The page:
I see both Comair and Eagle as dying excruciating deaths by attrition; killed by their high costs.

          I can see Horizon as an alternative to Mesa for US’s west turboprop flying (if there is any in the future). I wonder what Piedmont’s fate will be if / when the slot swap goes through. If I’ve read correctly, a lot of Piedmont’s turboprops operate out of LGA. It’s already taking over Mesa’s ground handling here in PHX. Piedmont may go to the airline graveyard in favor of a contract with Horizon and / or Mesaba. I don’t see US contracting with Skywest, but you never know.

          I can see TransStates ultimately merging with Republic, but this is pure speculation based on fleet types only.

          In the end, I believe we’ll be left with three major regional carriers and a niche operator or two to perform EAS service, just as we’ll probably be left with three major legacy airlines plus Southwest and a few niche LCC carriers eventually.

          1. I should fill in a hole or two here. I see US divesting itself of its regional affiliates at some point in the future. All of the above speculation re: US’s wholly owned, Mesa and Air Wisconsin can happen as part of US or a regional it merges with or is bought out by. My overall point is that there will be far fewer regional carriers in the not-too-distant future.

          2. Piedmont is a really interesting question. Those airplanes are getting old, and at some point, they’ll need to be replaced. More recently Colgan has been doing some prop flying for US Airways, and I seem to recall that some of the ones Delta will be retiring will go into the US Airways system because they’re newer birds. Piedmont didn’t just pick up ground handling in Phoenix – they’ve done it in a lot of stations. I could see that becoming a ground handler at some point.

  6. I agree that there is allot of ‘over-ordering’ here and many of those options will never see the light of day. It will be interesting to see how the AE Spinoff Attempt 2.0 goes. The number crunchers in Euless know that AE as a stand alone Company in their price environment and economy is doomed. AA…(like DL and UA/CO), are heavily dependent on RJ operations in markets like ORD-ATL/MSP/DTW/DCA, DFW-MKE/CLE/CVG and that bizarre mess in LAX. By bringing right-sized mainline aircraft into the fold, they can improve the brand while enjoying lower CASM vs the E135/45 & CRJs.

    I do not think we are going to see the kind of explosive growth of Crandall’s AA in the 80s…but I agree with Cranky that we will see more mainline metal in markets that have been farmed out to AE in the 90 & 00s. The caveat here is what kind of backroom deal was done (if any) with APA and APFA before this order was announced.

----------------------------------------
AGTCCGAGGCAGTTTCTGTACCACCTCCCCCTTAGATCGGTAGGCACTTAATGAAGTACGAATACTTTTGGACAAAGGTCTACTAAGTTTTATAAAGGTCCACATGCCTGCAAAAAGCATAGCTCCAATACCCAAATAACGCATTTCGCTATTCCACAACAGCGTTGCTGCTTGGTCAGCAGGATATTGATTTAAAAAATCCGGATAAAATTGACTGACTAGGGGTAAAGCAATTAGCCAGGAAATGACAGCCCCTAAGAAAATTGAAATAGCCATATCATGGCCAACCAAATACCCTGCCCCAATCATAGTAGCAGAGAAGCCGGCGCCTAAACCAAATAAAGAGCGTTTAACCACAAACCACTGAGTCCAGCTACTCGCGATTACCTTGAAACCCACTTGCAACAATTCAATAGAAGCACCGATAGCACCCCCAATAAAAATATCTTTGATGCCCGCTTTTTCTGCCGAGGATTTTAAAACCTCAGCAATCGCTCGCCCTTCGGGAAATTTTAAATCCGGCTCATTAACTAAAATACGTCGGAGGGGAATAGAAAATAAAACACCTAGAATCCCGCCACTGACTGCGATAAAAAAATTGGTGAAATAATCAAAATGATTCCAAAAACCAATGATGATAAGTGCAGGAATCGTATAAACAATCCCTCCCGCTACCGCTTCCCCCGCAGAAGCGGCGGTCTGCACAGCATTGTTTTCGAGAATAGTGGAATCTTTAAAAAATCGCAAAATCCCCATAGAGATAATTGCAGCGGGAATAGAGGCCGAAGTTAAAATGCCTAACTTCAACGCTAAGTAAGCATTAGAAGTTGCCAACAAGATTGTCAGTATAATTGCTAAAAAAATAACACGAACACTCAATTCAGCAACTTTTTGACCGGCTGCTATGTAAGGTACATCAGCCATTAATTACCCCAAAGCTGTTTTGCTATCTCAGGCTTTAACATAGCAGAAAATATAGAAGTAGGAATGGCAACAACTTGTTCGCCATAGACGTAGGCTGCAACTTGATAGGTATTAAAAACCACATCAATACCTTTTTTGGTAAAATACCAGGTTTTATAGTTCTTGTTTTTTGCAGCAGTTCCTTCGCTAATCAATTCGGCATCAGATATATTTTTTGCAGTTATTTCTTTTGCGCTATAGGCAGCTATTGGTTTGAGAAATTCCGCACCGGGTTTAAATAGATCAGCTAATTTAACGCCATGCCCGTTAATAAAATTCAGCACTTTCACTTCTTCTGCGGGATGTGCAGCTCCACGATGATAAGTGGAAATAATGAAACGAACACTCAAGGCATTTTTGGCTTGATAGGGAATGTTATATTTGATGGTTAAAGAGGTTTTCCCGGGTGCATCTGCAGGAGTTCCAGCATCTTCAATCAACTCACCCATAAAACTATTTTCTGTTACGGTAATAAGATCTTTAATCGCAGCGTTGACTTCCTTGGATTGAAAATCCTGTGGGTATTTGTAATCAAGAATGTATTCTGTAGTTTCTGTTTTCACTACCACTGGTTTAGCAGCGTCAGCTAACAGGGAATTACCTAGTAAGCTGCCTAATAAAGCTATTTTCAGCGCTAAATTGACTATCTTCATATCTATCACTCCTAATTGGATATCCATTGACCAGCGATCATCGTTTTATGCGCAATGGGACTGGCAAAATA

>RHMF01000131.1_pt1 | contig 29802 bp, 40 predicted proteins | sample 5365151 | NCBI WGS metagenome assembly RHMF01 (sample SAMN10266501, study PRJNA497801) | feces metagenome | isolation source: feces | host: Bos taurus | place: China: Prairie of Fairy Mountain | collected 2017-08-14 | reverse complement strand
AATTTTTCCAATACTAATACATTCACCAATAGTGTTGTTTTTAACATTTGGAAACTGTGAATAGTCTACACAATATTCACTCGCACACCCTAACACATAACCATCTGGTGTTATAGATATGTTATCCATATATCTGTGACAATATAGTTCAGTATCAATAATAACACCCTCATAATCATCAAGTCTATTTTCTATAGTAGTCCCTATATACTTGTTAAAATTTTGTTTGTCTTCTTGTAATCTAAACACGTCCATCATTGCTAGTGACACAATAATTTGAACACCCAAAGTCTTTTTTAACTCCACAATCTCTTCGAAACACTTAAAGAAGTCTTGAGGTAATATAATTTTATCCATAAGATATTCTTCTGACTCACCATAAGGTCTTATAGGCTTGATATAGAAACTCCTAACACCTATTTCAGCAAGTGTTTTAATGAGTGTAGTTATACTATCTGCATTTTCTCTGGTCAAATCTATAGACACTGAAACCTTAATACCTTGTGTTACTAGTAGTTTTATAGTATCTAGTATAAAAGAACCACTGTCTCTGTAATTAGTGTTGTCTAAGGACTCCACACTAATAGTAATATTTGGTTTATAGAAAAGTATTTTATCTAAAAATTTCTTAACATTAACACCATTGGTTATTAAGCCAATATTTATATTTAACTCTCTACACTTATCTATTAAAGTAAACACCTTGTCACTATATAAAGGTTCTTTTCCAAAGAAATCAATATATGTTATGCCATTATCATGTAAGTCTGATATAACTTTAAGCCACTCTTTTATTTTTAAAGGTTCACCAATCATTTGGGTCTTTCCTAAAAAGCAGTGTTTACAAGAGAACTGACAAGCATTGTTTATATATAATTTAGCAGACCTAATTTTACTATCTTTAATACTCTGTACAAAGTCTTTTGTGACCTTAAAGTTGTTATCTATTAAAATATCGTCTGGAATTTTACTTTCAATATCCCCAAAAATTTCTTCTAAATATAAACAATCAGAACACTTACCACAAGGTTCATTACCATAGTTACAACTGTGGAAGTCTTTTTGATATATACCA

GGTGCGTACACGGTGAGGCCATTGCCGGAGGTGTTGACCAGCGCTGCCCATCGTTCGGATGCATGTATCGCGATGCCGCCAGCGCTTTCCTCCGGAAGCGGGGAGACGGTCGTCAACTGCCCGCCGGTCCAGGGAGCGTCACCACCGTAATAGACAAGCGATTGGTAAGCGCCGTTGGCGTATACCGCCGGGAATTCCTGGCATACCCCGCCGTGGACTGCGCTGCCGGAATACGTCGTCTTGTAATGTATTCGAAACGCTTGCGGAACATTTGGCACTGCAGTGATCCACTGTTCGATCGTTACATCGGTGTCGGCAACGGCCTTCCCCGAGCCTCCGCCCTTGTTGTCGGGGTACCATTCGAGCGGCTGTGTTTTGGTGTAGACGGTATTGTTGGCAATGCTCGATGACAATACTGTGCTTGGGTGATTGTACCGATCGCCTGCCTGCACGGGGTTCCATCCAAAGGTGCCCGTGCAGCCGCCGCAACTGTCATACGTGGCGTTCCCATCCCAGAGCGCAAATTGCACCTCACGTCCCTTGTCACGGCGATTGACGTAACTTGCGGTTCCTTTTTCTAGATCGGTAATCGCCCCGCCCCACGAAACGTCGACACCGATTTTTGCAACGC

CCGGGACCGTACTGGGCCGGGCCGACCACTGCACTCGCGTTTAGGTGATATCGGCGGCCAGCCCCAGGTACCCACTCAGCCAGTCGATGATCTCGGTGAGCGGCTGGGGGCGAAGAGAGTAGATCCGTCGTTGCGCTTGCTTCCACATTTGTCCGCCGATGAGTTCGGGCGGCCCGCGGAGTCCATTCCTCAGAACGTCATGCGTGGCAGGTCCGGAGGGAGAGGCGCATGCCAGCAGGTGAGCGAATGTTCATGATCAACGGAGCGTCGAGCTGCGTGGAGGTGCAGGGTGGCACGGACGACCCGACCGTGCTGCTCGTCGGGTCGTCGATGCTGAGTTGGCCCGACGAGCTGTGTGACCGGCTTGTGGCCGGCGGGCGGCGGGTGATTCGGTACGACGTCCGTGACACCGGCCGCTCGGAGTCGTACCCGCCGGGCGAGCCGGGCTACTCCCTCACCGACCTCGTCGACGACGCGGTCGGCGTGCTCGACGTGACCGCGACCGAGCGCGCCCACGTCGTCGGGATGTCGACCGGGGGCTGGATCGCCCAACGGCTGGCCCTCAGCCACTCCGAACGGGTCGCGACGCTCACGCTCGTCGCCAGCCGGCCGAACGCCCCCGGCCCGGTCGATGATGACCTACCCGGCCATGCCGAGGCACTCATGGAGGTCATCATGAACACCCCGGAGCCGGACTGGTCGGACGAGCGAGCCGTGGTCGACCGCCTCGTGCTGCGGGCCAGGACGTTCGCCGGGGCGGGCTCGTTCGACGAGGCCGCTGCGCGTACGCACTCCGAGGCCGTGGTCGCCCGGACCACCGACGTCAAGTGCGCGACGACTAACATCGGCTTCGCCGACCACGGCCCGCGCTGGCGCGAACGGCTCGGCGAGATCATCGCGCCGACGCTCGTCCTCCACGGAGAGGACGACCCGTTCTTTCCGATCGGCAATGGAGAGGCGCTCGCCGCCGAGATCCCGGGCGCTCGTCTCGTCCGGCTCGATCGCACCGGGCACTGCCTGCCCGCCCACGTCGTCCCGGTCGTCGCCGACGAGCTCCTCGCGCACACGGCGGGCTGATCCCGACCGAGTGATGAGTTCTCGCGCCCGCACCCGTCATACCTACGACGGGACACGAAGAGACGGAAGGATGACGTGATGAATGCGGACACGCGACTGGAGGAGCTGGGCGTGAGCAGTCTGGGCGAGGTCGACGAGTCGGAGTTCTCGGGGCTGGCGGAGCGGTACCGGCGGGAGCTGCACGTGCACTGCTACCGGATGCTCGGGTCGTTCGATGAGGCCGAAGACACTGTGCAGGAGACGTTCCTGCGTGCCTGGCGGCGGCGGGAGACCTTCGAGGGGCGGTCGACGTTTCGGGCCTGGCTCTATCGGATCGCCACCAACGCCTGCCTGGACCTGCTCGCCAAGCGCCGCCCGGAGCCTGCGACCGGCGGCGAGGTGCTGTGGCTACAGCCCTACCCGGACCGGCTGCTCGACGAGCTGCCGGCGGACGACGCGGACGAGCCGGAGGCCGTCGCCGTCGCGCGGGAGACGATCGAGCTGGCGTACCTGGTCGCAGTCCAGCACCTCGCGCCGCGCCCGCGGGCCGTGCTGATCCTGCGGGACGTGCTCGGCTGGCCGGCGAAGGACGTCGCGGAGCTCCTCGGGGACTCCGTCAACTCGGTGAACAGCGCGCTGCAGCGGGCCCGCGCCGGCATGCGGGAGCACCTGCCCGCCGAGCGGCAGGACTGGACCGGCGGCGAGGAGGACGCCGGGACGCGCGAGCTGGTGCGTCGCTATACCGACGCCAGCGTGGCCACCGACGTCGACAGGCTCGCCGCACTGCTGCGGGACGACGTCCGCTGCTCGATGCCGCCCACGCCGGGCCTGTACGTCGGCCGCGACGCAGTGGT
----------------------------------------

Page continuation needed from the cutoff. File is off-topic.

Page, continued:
7. I almost love participating on Cranky more than I do on a.net. I also applaud Brett for taking the time to give the Eagle divestiture some podium time as well. Were it not for this earth-shattering aircraft order, the Eagle divestiture news would have been covered in far greater detail (and negativity).

    It seems that the aviation world is all “high-fives” over this order, but there’s still little talk of what hasn’t changed. AMR is still the same AMR it was before, and that, to me anyway, is it’s greatest problem.

    In fact, the Wall Street Journal gives a pretty accurate depiction of AAL’s hurdles:

    “AMR, the only major carrier not to turn a profit for 2010, has lagged some rivals of late. The company’s loss narrowed in the last two quarters on revenue growth, though fuel costs pressured its bottom line. Airlines have largely benefited from a rebound in demand from 2009’s recessionary levels, but continued growth could hinge on their ability to increase fares further. AMR reported a loss of $286 million, or 85 cents a share, compared with a loss of $11 million, or three cents, a year earlier. Revenue jumped 7.8% to $6.11 billion. Analysts polled by Thomson Reuters had most recently forecast a loss of 75 cents on revenue of $6.12 billion. Aircraft fuel expenses jumped 31%. American Airlines’ passenger revenue per available seat mile, a key revenue gauge for the industry, rose 4.3%. The airline’s load factor, or the percentage of available seats filled, fell to 83.6% from 83.9% as a 1.8% increase in traffic came alongside a 2.1% bump in capacity.”